Director: Carlos Saldanha

Cast: John Cena, Kate McKinnon, David Tennant, Bobby Cannavale, Anthony Anderson, Gina Rodriguez

Classification: G (Very Mild Themes and Coarse Language)

Review by Peter Gray

The beloved 1936 children’s book ‘The Story of Ferdinand’ has already flirted with the cinema thanks to Disney’s Oscar-winning short feature ‘Ferdinand the Bull’ in 1938. In 2017, it’s less Oscar-bait and more for the masses as ‘Ferdinand’ plays it decidedly sweet and simple with its tested “choose your own path” mentality and tween-friendly soundtrack.

The titular Ferdinand (voiced as a youngster by Colin Murphy and as an adult by John Cena) is a kind-natured bull who would rather sit and smell the flowers than face-off with matadors in the ring. At the training grounds of Casa del Toro most of the young calves dream of nothing more than to follow their fathers into the arena, but Ferdinand’s far too sensitive a bull to hear of it, and thanks to his loving pop (Jeremy Sisto, voicing possibly the most understanding parent outside of Michael Stuhlbarg in ‘Call Me By Your Name’) he is encouraged to follow his heart.

Following his father’s selection to fight in the ring – and, sadly, not returning home – an upset Ferdinand runs away, eventually crossing paths with young Nina (Lily Day). After a quick montage that offers a series of amusing visual gags depicting Nina and Ferdinand’s friendship, Ferdinand is sent back to Casa del Toro following the unintentional destruction he wreaks upon the local flower festival; a literal bull in a china shop sequence being one of the highlights of Ferdinand’s unfortunate incident at Nina’s favourite festival.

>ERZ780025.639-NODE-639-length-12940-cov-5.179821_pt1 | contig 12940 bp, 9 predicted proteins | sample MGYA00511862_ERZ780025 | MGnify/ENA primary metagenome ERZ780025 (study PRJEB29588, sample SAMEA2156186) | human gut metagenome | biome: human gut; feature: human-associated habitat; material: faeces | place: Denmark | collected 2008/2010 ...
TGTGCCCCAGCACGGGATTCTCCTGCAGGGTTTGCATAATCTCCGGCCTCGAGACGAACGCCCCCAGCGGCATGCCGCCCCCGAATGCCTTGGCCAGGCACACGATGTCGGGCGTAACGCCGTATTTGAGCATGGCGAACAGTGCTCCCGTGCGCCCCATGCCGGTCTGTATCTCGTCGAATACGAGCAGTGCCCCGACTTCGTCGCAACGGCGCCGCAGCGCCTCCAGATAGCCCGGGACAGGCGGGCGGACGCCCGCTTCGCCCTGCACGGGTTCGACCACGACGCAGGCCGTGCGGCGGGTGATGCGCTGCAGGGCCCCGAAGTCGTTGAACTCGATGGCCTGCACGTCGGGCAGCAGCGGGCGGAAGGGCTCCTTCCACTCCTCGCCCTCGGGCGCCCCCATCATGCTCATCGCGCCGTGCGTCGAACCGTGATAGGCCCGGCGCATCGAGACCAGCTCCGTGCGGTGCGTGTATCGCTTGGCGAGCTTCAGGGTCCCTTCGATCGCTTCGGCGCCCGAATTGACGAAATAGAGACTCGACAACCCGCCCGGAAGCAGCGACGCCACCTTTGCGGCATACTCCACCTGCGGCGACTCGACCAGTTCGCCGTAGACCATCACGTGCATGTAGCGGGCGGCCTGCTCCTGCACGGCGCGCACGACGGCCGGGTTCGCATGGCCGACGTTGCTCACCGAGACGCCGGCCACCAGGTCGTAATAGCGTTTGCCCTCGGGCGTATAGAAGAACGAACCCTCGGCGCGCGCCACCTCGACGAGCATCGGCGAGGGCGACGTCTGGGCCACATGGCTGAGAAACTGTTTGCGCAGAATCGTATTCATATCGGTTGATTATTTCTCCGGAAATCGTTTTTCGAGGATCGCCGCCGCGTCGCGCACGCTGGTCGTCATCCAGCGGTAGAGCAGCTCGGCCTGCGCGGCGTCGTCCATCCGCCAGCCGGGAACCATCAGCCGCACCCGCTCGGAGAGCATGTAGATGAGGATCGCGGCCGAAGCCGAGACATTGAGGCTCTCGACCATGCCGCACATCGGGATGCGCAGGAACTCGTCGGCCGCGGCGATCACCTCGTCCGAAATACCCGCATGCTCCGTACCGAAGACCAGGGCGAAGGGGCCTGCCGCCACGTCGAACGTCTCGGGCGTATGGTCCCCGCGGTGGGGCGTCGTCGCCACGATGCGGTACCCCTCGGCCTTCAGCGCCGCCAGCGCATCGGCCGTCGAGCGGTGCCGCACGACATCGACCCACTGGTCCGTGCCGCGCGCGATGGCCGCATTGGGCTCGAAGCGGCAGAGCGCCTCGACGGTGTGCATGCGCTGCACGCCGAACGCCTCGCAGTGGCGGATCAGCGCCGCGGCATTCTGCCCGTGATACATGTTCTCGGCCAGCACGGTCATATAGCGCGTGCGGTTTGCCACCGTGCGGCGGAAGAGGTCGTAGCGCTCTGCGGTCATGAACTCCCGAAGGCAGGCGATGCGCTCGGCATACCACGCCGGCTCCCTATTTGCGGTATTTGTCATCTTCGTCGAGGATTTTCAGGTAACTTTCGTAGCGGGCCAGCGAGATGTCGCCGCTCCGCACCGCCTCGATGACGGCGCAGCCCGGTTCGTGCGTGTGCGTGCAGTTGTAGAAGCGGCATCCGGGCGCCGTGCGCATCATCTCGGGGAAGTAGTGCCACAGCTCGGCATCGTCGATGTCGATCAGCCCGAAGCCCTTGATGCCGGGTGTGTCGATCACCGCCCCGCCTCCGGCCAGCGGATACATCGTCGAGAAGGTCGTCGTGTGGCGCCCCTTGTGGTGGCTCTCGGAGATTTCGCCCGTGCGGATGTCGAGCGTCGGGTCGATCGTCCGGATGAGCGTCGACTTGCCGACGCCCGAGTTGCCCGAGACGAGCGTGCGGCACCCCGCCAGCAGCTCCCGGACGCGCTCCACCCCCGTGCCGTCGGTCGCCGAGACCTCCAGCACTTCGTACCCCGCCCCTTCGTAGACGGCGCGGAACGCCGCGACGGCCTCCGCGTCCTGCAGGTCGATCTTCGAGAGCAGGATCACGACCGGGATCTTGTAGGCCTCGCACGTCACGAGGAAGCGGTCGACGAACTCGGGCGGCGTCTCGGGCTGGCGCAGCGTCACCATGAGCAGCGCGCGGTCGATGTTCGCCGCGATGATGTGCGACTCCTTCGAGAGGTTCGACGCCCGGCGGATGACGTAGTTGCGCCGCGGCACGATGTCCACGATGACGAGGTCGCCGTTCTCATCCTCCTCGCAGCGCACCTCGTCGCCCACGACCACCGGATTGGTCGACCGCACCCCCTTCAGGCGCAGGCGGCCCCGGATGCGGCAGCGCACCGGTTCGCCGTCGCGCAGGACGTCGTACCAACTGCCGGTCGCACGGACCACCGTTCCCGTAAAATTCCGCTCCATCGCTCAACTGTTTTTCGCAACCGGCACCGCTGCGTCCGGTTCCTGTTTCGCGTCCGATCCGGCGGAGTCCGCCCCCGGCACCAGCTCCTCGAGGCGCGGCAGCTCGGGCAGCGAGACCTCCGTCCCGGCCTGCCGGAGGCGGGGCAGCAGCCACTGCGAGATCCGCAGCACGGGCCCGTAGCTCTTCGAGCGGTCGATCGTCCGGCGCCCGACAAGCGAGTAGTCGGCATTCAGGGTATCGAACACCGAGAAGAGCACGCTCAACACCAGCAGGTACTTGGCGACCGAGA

Back at Casa del Toro, Ferdinand’s initial presence is met with trepidation on the other bulls accounts, but when they realise it’s their long-lost, flower-sniffing Ferdinand they are decidedly unphased by his considerable stature. The sequences here with a fully-grown Ferdinand navigating his way through Casa del Toro, as stock standard as they are, provide the film some of its finest moments as Kate McKinnon’s unhinged comedic prowess shines through her voicing of Lupe, the “calming” goat, whilst the Swedish trio of handsome horses (voiced by Flula Borg, Sally Phillips, and Boris Kodjoe) roaming the fields next door lets the screenplay dabble in humour more suited for older audiences.

‘Ferdinand’ doesn’t reinvent the wheel in any manner, nor does it seem to want to, but for harmless entertainment aimed at the whole family, you could certainly do worse; it’s a shame though that, unlike ‘Coco’, this film doesn’t fully embrace its Spanish setting with its predominantly American cast. Cena and McKinnon do prove charismatic enough though to transcend their animated counterparts and any screenplay missteps, ultimately earning the film higher marks than deserved so this particular fable passes the test.

My rating: 3/5

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